Anyway. Sorry. Didn’t mean to write a personal essay.

    *On this one I only speak personally. There are plenty of Irish people who wish the language good riddance, and considering how I learnt it in school, I hardly blame them.

  10. 10. Marie Brennan

    Liz — No need to apologize! I pretty much have to give a thumbs-up to all of that. We don’t see much in fantasy of people losing their culture because they’re losing their language, or having those kinds of broken exchanges that turn out to be really touching. I’ve been on the asking-for-help end of that a couple of times, and on the giving end a couple more. In the latter cases, I’ve been stupidly pleased with myself for mustering the tiny fragments of my junior high Spanish knowledge to help somebody else out — and unspeakably glad that I had at least those fragments, so that I could make somebody else’s day easier.

  11. 11. Liz Bourke

    Marie – There’re a couple of novels that seem to me to bear language/translation difficulties in mind at least partly: Kate Elliott’s “Spiritwalker” trilogy is one, and Elizabeth Bear’s “Range of Ghosts” is another. But I’m straining to think of very many more where language presents a barrier that the narrative takes time to notice… though if memory serves, you did it yourself in “A Natural History of Dragons”?

  12. 12. Marie Brennan

    Liz — I did it a bit, yes, though Isabella mostly glosses over the actual difficulties, except where they’re directly relevant to the plot. Ditto a few instances in the Onyx Court series, and for much the same reason: the real world/something based on the real world would just seem unutterably fake if foreigners all spoke the same language as the protagonist.

    Mind you, the same should be true of a more divergent secondary world. But it took me a while to form that opinion, which is why everybody in the doppelganger books speaks a common tongue. (Though to be fair, that setting is also a good deal smaller, geographically speaking.)

    I’d certainly love to know of more books that pay attention to this. Jacqueline Carey’s Kushiel books do; what else?

  13. 13. SL Knapp

    Green_knight’s point about not knowing books with bilingual characters is pretty interesting, because I can’t remember the last time I’ve written a book starring a monolingual character, even when I fall into the “common tongue” trap. To go off Marie’s point, I’m guessing it’s because:

    1) I’m American
    2) I’m bilingual in a county with three official languages

    So my real-world “world” can usually communicate in a common tongue but you still need fluency in another language at home. Everybody speaks the Lingua Franca, but then they speak their “real” language when they’re among friends/kin/community. It’s just such a “duh” conception of world-building for me, and I didn’t even realize how much that’s impacted by being in Miami.

  14. 14. Marie Brennan

    SL Knapp — makes me wonder if we’ll have more bilingual characters in fantasy, and more language-based story elements, as Spanish spreads through the U.S. :-)

  15. 15. C.E. Petit

    12 — They are formally science fiction, but one of the very best series at dealing with the linguistic/cultural/religious divide across species is Kristine Smith’s Jani Kilian novels, beginning with CODE OF CONDUCT. C.J. Cherryh’s FOREIGNER series started off paying much more attention to those issues, but as the series focus has evolved it pays less attention.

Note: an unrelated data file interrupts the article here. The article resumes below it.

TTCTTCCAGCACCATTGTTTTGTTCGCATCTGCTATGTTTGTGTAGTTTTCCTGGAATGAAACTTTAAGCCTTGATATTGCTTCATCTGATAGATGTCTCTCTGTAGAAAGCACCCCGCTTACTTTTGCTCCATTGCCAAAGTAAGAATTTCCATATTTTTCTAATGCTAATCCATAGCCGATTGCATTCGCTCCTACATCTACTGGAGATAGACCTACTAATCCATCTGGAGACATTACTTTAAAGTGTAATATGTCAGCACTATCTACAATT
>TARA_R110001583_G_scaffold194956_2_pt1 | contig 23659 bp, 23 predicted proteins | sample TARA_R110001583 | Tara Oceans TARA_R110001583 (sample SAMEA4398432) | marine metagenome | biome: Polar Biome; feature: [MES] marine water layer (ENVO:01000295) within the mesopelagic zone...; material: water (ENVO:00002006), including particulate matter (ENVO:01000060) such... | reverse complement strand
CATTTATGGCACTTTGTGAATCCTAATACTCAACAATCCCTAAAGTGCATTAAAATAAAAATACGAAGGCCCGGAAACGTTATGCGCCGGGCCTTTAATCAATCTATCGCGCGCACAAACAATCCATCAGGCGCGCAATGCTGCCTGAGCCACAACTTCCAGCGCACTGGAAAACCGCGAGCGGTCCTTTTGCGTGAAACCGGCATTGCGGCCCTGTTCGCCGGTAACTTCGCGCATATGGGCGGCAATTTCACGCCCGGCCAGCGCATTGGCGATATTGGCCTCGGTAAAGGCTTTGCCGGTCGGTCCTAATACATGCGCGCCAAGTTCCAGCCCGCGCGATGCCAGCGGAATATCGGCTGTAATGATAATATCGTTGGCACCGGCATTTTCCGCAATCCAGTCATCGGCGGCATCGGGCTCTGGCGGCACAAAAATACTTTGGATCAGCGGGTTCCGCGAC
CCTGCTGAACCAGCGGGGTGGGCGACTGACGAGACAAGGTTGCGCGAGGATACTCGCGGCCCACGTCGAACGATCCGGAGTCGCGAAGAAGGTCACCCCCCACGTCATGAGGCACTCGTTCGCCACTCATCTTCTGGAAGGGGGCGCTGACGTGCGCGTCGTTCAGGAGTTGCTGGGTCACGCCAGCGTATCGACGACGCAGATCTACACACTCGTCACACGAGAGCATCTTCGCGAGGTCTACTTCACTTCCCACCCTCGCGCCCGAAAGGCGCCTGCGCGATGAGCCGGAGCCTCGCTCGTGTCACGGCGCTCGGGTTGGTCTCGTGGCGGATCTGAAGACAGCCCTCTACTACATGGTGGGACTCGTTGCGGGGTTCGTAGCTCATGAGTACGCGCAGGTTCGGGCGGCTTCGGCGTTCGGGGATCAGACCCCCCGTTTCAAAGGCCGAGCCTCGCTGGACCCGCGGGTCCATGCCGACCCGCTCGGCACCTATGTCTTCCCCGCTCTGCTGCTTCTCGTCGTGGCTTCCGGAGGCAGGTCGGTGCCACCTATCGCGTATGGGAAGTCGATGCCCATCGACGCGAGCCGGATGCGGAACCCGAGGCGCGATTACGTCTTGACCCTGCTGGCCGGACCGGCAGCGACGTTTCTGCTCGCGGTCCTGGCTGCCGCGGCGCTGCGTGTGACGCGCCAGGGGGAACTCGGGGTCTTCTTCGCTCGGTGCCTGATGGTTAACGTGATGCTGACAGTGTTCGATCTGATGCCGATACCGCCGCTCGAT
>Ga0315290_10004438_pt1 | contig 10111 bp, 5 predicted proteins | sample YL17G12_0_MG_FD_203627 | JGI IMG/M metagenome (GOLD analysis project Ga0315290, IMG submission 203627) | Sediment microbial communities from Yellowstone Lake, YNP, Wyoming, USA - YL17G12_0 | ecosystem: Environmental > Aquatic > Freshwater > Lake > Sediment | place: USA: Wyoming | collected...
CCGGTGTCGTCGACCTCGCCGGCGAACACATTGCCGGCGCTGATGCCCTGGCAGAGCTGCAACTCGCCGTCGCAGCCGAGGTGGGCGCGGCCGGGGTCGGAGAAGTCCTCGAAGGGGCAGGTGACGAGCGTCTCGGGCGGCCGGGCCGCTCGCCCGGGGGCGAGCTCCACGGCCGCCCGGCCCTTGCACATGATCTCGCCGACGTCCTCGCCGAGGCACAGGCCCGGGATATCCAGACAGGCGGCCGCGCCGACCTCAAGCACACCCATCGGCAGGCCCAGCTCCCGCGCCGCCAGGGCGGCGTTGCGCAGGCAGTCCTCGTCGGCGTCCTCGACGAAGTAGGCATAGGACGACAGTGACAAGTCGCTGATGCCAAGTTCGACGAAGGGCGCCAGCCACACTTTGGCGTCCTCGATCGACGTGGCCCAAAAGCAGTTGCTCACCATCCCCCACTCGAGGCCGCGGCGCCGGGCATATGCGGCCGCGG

It’s less well done, as a rule, in fantasy. Perhaps learning declensions simply isn’t a heroic activity. Romanae eunt domum?


    At the risk of betraying the obsessions of my former and present professions, I’d like to point out that there’s another language divide that doesn’t get enough attention: Written versus spoken, even in the same language.* As a specific example, contemporary spoken German among the non-University-educated classes in northern Germany is losing many gender/case distinctions in articles; instead of the clear “der/das/die” (nominative) and “den/das/die” (accusative) still found in written German, one actually hears “dah” in rapid conversation. This can be a real problem when figuring out the subject of a sentence obtaining directions… especially since so many placenames in port cities in Germany are also descriptors that one might find in directions! It also enforces some rather subtle class divisions, which can be a real problem in Hamburg and Berlin after midnight in certain parts of town.

    Then, too, there’s the converse: Just try understanding what you’ve been accused of from the charge sheet you’re handed after a night in the drunk tank near the Reeperbahn… or try explaining what happened to the military lawyers in Kaiserslautern when retrieving one’s 19-year-old children from a similar drunk tank.

    Neither of which is to claim that English is any better.

    * I’m not referring to the laughable assertion that natives of East Edinburgh speak recognizable “English” either. Dialect can be strange — just ask any speaker of Modern Standard Arabic a question in the Lebanese dialect and then a follow-up in the Q’tari dialect and watch the fun begin.

  16. 16. Young Werther

    One must sacrifice ‘reality’ as too much detail will detract from the story, if not that, then distract the poor reader.

  17. 17. Marie Brennan

    Werther — but we always make choices about what detail to include in the story. I’m only suggesting that this particular one is often overlooked and under-exploited, and that adding such a note of reality (sans the quotation marks) might make the world feel much deeper and more interesting.

Author Information

Marie Brennan

Marie Brennan is the author of more than forty short stories and seven novels, the most recent of which is the urban fantasy Lies and Prophecy. Visit site.